Jason Bay Released: And Like That, Suddenly, the Long Nightmare Ends. It’s a New Day.


It’s nice to be surprised every once in a while. These days I often think the worst about ownership, so, yes, the dramatic release of Jason Bay today was really something. Our worst nightmare, vanished. It’s a new day. (This move clears the way for Melky in LF, btw, but we’ll deal with that another time.)

I remember the winter of the Bay signing. At that point, as I recall, Mike, you were getting calls from the Mets ticket sales force — they were suddenly being nice to you, for the first time in team history — and that sent a clear signal to you that ownership felt they HAD TO DO SOMETHING BIG to capture the interest of fans. Not that you approved or didn’t approve, just that you clearly said to me, “They are going to sign Bay; they are too afraid to not do something.”


Yes, I remember. It was the off-season following year one at Citifield, so attendance and revenues were good as the team profited from all the people who wanted to see the new stadium. But Madoff had already hit and Citifield was a disaster, so you kind of knew that spending was going to suffer over time, the signals had already started. Based on all the people I know (including myself) who had decided not to renew season tickets after 2009 the Wilpons had to be freaking that winter. It was incredible how many 20 year-plus season ticket holders were bailing. The problem was the owners didn’t understand there was nothing they could do about it, season ticket holders were getting out in droves because Citifield was overpriced and, well, sucks. Prices (and Revenue) were going to have to come down no matter what the team did. But no surprise, the Wilpons did not understand the situation and they hardly altered the laughable ticket prices (which finally began to really move a year later). Instead they signed Bay.


Confession: I was okay with the Bay signing, didn’t foresee the bottom falling out the way it did. Historically, the big problem with the Wilpons — well, there are several — but one big problem is that once we get stuck with a bad contract, they have been unable to cut losses and move forward. Which is why dumping Bay is such a stunning, astonishing move. I didn’t think it was in their DNA. The Wilpons have this long, grim history of non-productive guys like Perez, Castillo, Matsui, and Bay absolutely killing the team long after it’s been clear they needed to go. I don’t care what anyone says, rolling Bay out there had to be DEPRESSING for that team. Just a terrible signal from ownership to the players: nope, we’re not really trying. With free agency, mistakes will happen — but the Wilpons always compounded those mistakes by holding on far too long.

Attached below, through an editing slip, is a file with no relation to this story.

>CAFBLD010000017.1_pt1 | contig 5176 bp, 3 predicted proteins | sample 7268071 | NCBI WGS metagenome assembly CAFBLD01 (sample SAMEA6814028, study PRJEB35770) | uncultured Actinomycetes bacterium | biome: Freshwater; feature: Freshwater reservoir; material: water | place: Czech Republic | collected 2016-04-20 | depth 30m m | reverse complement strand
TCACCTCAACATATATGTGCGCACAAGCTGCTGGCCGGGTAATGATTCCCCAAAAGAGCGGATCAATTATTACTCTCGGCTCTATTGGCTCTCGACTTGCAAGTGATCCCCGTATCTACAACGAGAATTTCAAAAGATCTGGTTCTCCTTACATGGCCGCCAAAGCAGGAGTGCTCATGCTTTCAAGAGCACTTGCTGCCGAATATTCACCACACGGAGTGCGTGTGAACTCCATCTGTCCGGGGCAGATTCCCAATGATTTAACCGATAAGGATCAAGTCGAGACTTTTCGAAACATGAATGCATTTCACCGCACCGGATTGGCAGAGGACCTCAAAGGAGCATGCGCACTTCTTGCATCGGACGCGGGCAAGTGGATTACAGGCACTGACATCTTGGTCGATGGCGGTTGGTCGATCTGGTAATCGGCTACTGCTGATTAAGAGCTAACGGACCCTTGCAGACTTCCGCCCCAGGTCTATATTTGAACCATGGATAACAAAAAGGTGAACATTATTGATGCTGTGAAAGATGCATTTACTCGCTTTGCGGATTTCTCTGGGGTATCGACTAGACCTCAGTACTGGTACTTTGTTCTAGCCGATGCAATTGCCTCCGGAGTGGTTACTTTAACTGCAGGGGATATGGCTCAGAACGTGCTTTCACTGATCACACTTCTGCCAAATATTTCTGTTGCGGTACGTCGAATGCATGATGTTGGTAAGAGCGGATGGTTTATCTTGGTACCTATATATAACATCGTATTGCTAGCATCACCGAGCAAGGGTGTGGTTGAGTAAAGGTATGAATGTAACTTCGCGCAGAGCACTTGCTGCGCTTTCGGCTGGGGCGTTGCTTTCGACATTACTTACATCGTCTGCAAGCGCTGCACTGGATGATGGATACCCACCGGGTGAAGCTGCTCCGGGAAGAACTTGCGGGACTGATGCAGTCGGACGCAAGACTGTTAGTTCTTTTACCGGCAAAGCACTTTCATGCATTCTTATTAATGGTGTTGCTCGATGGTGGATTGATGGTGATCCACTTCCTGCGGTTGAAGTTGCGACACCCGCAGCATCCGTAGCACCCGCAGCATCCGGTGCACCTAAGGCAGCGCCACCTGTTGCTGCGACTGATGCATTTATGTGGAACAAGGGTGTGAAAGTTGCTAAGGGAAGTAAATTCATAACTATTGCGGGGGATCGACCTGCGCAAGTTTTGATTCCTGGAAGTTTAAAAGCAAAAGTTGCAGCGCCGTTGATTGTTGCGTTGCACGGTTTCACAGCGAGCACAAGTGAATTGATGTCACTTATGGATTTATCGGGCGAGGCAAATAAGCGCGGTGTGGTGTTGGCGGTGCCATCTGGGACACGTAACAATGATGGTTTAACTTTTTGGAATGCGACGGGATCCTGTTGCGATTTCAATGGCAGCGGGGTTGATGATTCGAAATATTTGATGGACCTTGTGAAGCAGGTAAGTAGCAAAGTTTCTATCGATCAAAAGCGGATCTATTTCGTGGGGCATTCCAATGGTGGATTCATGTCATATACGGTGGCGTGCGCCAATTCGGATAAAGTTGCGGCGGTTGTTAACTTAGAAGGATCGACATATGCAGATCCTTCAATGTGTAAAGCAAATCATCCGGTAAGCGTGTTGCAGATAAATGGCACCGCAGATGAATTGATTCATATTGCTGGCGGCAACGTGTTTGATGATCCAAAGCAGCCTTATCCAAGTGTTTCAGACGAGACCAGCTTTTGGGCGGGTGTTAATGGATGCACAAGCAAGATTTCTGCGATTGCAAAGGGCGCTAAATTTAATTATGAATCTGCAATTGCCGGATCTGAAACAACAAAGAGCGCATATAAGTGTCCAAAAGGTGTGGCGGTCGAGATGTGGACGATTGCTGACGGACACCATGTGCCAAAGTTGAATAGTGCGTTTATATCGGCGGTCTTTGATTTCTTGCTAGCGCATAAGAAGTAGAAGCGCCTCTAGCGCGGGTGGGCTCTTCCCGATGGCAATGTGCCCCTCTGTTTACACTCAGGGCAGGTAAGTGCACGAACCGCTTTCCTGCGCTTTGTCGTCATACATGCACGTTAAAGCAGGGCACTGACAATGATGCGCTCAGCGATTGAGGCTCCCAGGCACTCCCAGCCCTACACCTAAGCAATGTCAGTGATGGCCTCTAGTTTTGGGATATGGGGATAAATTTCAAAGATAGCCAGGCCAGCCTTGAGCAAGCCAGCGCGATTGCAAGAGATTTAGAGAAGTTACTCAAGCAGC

I remember when they wouldn’t dump “Super Joe” McEwing — despite consecutive seasons with an OPS of .538, .601, and .609. They just waited, and waited, until finally they released him during Spring Training of 2005. And this was a guy earning less than a million! (By the way, Dan Szymborski, upon McEwing’s release, posted on the Baseball Think Factory: “Finally, the Mets make up for the Black Friday trades. OK, maybe not, but despite the tears of people that are sad to see Super Joe depart, the Mets are a better team without him, even before considering the Mets invited a million players better than McEwing to camp this year. Sayonara, Clutch Midget.”


This has always been a problem with Fred. He cringes at the thought of ever releasing a player, no matter the consequences. But since Alderson came on board this is the third time the Mets have eaten some serious money (the others being the last years of the Castillo and Perez deals). Fair is fair. As for Bay, he has always been cited as a great guy so I hate to dance on his grave, but it was impossible to see how he could help the Mets anymore and this move allows the team to move on.

It’s ironic, the Mets signed Bay to show their fans they were still serious about fielding a winning team, and now might be showing us the same thing by releasing him.